Saturday, September 20, 2008

1908 vs. 2008: Catcher

Between now and the end of the season we're going to compare the last Cubs championship team to this year's future championship team. Next stop: Catcher


Johnny Kling is a key member of the 1908 Cubs. He is considered one of the smartest players in the league, known for his defensive prowess, his ability to call a good game (Mordecai Brown gives Kling credit for his emergence as a star pitcher), and his way of making the umpires love him. Unlike most of the players in the league, Kling is a gentleman with the umps--he never swears, and he is well known as the only member of the Cubs who doesn't smoke or drink.

Despite his boy scout image, Kling is far from an angel. He has nearly perfected the art of tripping a batter on his way out of the batter's box. He's also known for his ability to get under the hitter's skin with his subtle barbs. His teammates don't call him "Noisy" for nothing. Johnny is also a pool shark who owns his own Billiard Hall. Before the next season he will become the national billiards champion. In fact, he'll sit out the entire 1909 season defending his title.

His importance to the Cubs is not only measured by his defensive contributions. Johnny Kling is a solid hitter too, despite the fact that he hits eighth in the lineup. In 1908 he hit 4 home runs, which is the second most on the Cubs, and the ninth most in the entire National League. (It was the dead ball era).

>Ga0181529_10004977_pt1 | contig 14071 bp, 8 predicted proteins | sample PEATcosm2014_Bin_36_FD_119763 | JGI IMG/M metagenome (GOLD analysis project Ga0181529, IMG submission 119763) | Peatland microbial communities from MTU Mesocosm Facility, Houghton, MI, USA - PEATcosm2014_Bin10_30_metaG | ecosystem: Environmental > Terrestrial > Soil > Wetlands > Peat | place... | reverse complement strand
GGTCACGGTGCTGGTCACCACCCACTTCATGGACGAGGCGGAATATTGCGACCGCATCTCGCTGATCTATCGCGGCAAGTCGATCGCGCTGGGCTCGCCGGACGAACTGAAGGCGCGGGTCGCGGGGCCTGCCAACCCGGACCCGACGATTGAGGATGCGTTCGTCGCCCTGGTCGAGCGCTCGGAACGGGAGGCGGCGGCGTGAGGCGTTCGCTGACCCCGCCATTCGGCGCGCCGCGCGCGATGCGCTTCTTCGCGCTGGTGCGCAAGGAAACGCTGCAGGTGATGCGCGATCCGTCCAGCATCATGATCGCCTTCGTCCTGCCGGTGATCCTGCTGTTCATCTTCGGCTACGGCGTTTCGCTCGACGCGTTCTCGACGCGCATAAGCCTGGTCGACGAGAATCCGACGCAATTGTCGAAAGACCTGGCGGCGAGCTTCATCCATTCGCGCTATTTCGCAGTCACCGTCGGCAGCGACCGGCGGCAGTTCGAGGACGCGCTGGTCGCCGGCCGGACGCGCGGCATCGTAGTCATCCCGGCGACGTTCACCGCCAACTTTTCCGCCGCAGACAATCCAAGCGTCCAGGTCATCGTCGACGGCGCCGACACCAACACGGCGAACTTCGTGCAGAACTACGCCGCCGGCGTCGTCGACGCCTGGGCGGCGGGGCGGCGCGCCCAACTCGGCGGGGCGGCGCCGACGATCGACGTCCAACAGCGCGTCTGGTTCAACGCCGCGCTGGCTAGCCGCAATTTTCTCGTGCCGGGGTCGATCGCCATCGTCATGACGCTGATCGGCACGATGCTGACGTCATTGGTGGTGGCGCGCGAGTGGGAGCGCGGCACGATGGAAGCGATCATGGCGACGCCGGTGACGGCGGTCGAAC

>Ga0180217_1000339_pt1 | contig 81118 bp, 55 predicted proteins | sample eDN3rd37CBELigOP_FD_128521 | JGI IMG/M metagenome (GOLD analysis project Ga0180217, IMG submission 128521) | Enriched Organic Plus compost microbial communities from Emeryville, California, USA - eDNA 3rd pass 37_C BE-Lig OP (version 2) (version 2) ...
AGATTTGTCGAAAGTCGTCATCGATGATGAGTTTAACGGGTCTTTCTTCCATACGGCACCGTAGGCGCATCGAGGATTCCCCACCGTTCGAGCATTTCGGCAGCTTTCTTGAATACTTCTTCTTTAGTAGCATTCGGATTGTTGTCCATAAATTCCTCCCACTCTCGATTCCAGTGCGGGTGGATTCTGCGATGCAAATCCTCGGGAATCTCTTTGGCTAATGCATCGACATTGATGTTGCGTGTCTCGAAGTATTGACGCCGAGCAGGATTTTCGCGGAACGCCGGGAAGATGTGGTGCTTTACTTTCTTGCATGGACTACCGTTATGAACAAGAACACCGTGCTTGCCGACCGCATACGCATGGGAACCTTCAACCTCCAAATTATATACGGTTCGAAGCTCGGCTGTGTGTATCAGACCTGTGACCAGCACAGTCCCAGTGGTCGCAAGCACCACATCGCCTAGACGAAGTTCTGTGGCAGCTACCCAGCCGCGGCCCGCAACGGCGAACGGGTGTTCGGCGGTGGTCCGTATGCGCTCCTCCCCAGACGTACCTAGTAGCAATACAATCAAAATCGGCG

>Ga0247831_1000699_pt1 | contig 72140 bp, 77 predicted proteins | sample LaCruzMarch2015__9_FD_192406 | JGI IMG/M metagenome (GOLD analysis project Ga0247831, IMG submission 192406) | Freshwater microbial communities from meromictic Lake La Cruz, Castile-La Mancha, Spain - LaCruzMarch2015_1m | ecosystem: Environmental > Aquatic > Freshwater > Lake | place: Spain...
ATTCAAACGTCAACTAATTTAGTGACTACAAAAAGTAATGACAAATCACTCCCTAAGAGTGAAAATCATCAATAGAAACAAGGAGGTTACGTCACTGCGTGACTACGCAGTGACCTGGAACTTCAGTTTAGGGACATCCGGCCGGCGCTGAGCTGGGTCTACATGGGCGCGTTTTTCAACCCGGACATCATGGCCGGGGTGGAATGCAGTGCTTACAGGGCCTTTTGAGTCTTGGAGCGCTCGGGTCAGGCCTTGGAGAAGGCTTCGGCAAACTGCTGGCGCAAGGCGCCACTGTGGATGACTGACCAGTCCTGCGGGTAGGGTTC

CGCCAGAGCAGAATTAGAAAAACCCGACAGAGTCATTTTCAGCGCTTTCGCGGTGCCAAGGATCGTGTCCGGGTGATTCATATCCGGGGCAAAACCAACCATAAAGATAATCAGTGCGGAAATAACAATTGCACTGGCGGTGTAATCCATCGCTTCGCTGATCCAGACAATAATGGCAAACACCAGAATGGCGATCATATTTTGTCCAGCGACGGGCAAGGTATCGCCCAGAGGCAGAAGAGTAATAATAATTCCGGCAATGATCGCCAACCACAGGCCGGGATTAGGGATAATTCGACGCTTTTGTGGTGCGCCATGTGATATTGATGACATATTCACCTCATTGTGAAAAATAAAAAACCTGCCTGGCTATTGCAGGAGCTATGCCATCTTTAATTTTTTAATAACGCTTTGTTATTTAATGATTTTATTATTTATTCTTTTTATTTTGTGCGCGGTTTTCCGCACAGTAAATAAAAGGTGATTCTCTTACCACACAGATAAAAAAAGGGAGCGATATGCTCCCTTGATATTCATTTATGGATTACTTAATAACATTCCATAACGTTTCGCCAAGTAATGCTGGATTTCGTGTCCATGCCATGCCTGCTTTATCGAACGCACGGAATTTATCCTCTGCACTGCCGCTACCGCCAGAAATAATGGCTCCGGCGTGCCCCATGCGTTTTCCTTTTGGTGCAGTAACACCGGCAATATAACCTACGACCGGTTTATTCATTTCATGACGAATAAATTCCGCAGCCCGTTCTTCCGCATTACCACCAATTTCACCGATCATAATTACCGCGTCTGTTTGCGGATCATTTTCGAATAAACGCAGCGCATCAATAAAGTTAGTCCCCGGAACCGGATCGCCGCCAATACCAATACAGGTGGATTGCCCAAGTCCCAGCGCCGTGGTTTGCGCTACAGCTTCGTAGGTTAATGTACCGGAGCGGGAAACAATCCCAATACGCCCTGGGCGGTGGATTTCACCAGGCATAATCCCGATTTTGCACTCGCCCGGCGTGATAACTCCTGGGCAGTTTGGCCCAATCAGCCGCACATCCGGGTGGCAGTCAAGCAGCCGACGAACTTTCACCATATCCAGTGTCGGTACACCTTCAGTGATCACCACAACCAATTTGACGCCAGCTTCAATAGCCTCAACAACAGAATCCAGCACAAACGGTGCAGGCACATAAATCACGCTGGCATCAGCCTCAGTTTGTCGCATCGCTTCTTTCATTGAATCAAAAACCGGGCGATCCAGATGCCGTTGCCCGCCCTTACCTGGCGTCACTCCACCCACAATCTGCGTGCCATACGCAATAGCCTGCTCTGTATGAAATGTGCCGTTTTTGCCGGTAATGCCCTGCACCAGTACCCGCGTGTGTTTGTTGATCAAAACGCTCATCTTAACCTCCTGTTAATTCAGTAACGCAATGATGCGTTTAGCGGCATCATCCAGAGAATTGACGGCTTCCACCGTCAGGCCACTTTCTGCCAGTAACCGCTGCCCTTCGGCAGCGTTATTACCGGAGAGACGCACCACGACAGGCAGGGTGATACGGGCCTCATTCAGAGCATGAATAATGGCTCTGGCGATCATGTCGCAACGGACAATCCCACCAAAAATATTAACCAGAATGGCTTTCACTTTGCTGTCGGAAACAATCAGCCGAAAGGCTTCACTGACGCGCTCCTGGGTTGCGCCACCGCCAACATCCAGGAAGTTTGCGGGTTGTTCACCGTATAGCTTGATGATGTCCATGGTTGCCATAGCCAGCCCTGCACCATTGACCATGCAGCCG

How important is Kling to the Cubs? During the Cubs dynasty (1906-1910), the Cubs were in the World Series every single year except one; 1909, the year Kling took off to play pool.


While the 1908 Cubs were paced by a veteran 33-year-old catcher, the 2008 team has a rookie at the helm; Geovany Soto.

Soto is more than just a rookie. Last September he made the Cubs playoff roster and hit the team's only home run in the playoffs versus the Diamondbacks. They gave him the starting job in spring training, and he hasn't disappointed. In July he was voted the starting catcher for the National League in the All-Star Game; the first rookie catcher in baseball history so honored. In addition to that honor, there is a very good chance he will be named the Rookie of the Year after the season.

Why is he so respected? He's a slugger (one of the many Cubs hitters this year with more than 20 home runs), a top RBI man, a clutch hitter, and a solid defensive catcher. The mostly veteran staff has accepted him and lets him call the game--which is highly unusual for a rookie.

Soto is so important to the Cubs success of 2008, Hall of Fame baseball commentator Peter Gammons is calling for him to be named the Most Valuable Player of the league.